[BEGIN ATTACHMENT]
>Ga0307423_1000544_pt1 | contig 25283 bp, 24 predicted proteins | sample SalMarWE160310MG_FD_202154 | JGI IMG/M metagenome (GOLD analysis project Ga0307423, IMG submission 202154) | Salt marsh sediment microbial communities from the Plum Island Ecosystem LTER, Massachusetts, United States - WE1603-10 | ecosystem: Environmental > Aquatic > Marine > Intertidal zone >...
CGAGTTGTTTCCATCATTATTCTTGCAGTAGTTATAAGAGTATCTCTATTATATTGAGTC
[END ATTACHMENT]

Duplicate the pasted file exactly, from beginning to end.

>Ga0307423_1000544_pt1 | contig 25283 bp, 24 predicted proteins | sample SalMarWE160310MG_FD_202154 | JGI IMG/M metagenome (GOLD analysis project Ga0307423, IMG submission 202154) | Salt marsh sediment microbial communities from the Plum Island Ecosystem LTER, Massachusetts, United States - WE1603-10 | ecosystem: Environmental > Aquatic > Marine > Intertidal zone >...
CGAGTTGTTTCCATCATTATTCTTGCAGTAGTTATAAGAGTATCTCTATTATATTGAGTC